The active hub of the event was Seven Metre Bar, located between the ravine-like walls of Underwood Street at seven metres above sea level. Here, under a towering pile of boats, car parts and building debris, a temporary outdoor bar served drinks to thirsty patrons. Designed by public artist and architect Richard Goodwin and landscape architect Adrian McGregor of McGregor Coxall, the installation addressed the issue of urban sustainability with a confronting vision of a city ravaged by rising sea levels. At night the lane was illuminated by a virtual weather system created by digital gamer and architect Russell Lowe. As the crowd increased, the projected sounds and imagery became more turbulent, an ominous reminder of our collective inaction on climate change.

I Dwell in the City and the City Dwells in Me by Kim Bridgland, Adrian Hill, Theresa Schubert and Aline Joyce.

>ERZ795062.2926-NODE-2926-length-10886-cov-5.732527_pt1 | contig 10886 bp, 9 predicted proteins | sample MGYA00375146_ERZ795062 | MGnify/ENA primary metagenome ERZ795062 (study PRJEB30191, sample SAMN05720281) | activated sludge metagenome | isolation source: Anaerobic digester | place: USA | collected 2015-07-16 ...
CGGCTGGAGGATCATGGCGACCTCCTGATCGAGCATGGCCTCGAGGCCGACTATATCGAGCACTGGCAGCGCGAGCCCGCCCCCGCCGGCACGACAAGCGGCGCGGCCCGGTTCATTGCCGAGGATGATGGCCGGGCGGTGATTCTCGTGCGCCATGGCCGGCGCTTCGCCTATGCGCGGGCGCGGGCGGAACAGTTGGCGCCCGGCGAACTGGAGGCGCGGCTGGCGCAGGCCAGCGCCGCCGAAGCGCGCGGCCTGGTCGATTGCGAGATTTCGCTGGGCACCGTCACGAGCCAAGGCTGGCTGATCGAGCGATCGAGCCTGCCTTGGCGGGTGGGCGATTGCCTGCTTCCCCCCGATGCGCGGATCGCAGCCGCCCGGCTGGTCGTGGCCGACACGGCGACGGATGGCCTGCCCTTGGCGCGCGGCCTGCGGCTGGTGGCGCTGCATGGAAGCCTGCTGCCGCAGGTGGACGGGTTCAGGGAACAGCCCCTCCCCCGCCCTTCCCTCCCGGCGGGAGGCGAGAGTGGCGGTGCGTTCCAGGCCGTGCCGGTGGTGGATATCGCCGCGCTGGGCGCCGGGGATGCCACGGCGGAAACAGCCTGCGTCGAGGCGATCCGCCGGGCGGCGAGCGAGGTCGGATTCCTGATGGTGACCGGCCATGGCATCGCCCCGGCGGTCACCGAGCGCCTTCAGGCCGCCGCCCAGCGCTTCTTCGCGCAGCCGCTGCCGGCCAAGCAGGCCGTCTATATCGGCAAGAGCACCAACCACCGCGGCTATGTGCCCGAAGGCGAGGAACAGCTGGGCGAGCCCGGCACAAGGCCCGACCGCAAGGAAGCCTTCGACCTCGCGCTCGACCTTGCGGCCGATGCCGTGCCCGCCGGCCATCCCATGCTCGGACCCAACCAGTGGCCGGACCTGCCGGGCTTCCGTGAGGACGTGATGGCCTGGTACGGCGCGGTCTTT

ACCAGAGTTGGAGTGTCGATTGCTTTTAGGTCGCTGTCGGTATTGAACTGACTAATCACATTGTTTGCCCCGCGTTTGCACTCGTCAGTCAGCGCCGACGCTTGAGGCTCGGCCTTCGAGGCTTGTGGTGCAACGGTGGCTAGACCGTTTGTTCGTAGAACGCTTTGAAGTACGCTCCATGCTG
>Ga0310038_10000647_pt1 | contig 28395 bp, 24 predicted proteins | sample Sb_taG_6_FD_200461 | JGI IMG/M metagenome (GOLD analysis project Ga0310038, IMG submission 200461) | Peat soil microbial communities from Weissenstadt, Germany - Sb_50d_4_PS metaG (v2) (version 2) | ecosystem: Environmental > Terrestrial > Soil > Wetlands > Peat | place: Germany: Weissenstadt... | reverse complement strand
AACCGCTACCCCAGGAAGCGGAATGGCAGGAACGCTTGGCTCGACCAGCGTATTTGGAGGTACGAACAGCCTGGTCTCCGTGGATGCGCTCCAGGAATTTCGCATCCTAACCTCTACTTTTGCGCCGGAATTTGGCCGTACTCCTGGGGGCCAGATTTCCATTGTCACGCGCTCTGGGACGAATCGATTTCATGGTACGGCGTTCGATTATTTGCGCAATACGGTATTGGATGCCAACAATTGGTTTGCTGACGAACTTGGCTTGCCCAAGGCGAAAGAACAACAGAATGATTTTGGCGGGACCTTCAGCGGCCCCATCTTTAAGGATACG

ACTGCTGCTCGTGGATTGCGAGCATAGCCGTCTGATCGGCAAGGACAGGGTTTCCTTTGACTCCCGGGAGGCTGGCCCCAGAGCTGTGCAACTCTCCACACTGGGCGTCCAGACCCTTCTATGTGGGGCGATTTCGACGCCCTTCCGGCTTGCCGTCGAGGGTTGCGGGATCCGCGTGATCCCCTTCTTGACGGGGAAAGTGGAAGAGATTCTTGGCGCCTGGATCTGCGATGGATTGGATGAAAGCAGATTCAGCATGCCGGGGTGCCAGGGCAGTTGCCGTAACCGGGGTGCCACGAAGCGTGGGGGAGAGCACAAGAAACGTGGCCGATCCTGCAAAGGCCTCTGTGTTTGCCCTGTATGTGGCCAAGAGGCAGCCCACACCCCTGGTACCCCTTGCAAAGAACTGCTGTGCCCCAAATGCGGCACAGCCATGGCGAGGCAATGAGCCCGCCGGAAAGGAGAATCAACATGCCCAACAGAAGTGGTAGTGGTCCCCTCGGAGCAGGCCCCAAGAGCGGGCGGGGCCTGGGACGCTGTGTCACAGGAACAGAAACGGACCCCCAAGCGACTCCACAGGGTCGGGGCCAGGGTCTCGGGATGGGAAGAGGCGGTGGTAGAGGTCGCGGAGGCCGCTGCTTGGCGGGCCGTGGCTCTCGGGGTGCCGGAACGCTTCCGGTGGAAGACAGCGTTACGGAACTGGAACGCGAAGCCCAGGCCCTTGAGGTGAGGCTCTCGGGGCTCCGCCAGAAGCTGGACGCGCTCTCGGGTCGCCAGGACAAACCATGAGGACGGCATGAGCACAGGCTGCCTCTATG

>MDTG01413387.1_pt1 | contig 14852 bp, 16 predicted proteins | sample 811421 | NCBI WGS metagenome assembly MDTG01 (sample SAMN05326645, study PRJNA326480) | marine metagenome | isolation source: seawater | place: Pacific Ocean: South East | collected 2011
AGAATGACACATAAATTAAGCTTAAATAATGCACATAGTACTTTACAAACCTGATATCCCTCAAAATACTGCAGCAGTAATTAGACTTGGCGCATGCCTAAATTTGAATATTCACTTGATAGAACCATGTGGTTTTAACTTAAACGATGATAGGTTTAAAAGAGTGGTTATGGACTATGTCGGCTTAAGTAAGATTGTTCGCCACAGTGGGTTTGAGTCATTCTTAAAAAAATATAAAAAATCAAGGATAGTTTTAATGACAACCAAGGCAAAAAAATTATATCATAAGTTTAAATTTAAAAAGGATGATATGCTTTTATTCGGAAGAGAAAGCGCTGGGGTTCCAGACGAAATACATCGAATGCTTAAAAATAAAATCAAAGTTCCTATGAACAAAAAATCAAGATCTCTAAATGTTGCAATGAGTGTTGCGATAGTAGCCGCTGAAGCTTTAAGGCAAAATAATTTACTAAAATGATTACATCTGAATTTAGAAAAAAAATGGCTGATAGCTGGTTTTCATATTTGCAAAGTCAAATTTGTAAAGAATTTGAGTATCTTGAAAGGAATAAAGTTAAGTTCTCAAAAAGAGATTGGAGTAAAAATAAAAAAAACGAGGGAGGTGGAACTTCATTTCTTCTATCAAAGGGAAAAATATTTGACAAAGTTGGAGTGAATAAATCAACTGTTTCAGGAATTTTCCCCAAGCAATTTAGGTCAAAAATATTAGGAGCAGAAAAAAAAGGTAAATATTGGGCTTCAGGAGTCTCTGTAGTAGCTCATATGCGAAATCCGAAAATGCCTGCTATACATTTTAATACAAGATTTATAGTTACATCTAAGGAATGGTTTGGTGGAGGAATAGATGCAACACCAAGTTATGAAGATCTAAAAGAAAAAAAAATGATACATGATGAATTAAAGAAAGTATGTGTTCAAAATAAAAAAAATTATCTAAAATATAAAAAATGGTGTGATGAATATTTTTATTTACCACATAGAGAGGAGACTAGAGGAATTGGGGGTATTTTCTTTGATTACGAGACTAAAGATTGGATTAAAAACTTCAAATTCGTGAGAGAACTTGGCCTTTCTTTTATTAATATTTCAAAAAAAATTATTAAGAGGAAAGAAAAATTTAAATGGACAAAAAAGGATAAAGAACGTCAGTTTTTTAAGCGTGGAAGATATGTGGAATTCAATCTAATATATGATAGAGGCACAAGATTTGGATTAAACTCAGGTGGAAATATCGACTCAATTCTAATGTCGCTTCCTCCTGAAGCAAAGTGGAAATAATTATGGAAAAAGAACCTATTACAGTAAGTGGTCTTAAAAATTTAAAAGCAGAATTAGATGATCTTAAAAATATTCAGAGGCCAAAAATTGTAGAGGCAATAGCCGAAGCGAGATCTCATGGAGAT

I Dwell in the City and the City Dwells in Me by Kim Bridgland, Adrian Hill, Theresa Schubert and Aline Joyce.

Image: Kim Bridgland

While Underwood Street was enlivened by the bustling crowd at Seven Metre Bar, nearby Bridge Lane appeared to take on a life of its own. I Dwell in the City and the City Dwells in Me suggested a symbiotic relationship between our physical bodies and the urban environment. Fleshy lumps of silicone prosthetic skin appeared to grow out of the worn brick walls of the alley, gently pulsing with a barely audible heartbeat. The city, once cold and alien, appeared to have become imbued with humanity by the presence of inquisitive passers-by. The collaborative team behind the installation included architect Kim Bridgland, landscape architect Adrian Hill, sound artist Theresa Schubert and Aline Joyce, whose experience as a prosthetics artist in the film industry was clearly reflected in the lifelike creations. The effect of the intervention, at once disturbing and strangely endearing, suggested the potential for these discarded pieces of the city to be reinterpreted as intimate urban spaces.

The Meeting Place by Aspect Studios, Herbert + Mason Architecture and Alexander Lotersztain.

The Meeting Place by Aspect Studios, Herbert + Mason Architecture and Alexander Lotersztain.

Image: Florian Groehn